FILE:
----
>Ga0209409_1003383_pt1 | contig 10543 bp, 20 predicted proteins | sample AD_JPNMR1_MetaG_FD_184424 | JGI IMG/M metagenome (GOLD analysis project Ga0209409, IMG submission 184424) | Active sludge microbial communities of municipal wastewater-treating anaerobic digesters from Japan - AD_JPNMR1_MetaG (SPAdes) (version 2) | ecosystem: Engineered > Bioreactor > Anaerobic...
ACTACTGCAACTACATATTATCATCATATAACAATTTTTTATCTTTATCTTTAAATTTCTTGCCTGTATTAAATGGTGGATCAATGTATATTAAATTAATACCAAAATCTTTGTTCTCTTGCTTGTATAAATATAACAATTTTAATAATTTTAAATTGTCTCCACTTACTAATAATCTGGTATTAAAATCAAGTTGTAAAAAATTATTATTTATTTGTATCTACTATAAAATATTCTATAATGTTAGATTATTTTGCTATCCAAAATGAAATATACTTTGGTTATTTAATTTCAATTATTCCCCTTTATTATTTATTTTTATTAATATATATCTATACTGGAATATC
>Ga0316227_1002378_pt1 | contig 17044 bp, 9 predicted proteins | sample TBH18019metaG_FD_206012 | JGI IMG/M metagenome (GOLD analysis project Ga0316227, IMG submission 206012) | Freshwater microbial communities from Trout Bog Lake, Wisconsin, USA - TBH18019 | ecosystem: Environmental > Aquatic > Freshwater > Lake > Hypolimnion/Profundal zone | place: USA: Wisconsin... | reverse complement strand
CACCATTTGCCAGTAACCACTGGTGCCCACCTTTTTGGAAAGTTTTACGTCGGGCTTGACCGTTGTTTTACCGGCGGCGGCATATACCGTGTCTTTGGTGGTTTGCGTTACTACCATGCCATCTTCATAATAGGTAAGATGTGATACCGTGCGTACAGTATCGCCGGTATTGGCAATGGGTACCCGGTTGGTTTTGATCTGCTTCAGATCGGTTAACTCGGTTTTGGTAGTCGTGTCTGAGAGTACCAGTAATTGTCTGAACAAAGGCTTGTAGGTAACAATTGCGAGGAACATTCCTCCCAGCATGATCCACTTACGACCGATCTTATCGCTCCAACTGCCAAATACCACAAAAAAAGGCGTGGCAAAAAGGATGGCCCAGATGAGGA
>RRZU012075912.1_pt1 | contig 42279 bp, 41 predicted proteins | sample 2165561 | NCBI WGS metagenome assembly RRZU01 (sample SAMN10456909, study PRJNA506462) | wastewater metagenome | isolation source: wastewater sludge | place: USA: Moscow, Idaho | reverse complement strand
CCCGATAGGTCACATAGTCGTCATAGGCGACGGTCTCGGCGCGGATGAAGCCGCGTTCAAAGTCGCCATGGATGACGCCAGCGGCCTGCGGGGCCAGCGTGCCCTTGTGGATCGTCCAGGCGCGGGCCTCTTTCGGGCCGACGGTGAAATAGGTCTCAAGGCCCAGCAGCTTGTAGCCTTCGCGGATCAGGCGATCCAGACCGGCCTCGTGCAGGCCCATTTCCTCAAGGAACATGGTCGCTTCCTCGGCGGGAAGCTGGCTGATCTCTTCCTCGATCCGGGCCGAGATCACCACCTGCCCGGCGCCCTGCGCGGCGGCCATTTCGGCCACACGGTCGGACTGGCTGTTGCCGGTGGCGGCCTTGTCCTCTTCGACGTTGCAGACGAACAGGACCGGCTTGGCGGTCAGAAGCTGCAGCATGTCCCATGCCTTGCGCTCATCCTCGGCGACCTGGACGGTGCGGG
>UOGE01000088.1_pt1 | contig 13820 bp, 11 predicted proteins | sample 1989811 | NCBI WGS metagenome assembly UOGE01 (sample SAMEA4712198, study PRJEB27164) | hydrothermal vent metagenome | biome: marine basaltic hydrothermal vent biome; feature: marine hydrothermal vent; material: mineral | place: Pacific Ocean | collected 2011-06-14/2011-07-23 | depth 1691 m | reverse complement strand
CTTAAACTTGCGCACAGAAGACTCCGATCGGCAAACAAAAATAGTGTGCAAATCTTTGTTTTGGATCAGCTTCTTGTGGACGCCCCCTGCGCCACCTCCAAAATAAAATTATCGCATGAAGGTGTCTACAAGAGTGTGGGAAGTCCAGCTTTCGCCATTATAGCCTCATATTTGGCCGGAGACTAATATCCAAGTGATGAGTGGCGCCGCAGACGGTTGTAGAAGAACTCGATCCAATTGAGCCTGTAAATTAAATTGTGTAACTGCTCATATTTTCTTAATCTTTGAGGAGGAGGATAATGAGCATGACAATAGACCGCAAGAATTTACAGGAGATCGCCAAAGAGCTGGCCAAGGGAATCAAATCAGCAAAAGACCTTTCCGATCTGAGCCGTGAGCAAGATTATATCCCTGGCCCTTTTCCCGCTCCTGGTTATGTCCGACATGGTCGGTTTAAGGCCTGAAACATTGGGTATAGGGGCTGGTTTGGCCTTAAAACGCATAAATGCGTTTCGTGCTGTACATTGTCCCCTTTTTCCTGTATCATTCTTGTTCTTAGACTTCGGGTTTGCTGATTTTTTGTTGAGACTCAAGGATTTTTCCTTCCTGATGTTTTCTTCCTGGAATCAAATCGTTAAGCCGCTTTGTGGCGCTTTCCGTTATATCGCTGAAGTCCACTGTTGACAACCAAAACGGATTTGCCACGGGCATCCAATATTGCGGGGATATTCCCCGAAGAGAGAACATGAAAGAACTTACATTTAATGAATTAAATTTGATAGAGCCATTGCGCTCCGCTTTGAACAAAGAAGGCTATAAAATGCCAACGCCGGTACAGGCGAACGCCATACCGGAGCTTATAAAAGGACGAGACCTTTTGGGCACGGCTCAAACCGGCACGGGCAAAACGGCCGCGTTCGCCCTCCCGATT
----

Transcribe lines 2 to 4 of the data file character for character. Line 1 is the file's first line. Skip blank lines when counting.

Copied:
ACTACTGCAACTACATATTATCATCATATAACAATTTTTTATCTTTATCTTTAAATTTCTTGCCTGTATTAAATGGTGGATCAATGTATATTAAATTAATACCAAAATCTTTGTTCTCTTGCTTGTATAAATATAACAATTTTAATAATTTTAAATTGTCTCCACTTACTAATAATCTGGTATTAAAATCAAGTTGTAAAAAATTATTATTTATTTGTATCTACTATAAAATATTCTATAATGTTAGATTATTTTGCTATCCAAAATGAAATATACTTTGGTTATTTAATTTCAATTATTCCCCTTTATTATTTATTTTTATTAATATATATCTATACTGGAATATC
>Ga0316227_1002378_pt1 | contig 17044 bp, 9 predicted proteins | sample TBH18019metaG_FD_206012 | JGI IMG/M metagenome (GOLD analysis project Ga0316227, IMG submission 206012) | Freshwater microbial communities from Trout Bog Lake, Wisconsin, USA - TBH18019 | ecosystem: Environmental > Aquatic > Freshwater > Lake > Hypolimnion/Profundal zone | place: USA: Wisconsin... | reverse complement strand
CACCATTTGCCAGTAACCACTGGTGCCCACCTTTTTGGAAAGTTTTACGTCGGGCTTGACCGTTGTTTTACCGGCGGCGGCATATACCGTGTCTTTGGTGGTTTGCGTTACTACCATGCCATCTTCATAATAGGTAAGATGTGATACCGTGCGTACAGTATCGCCGGTATTGGCAATGGGTACCCGGTTGGTTTTGATCTGCTTCAGATCGGTTAACTCGGTTTTGGTAGTCGTGTCTGAGAGTACCAGTAATTGTCTGAACAAAGGCTTGTAGGTAACAATTGCGAGGAACATTCCTCCCAGCATGATCCACTTACGACCGATCTTATCGCTCCAACTGCCAAATACCACAAAAAAAGGCGTGGCAAAAAGGATGGCCCAGATGAGGA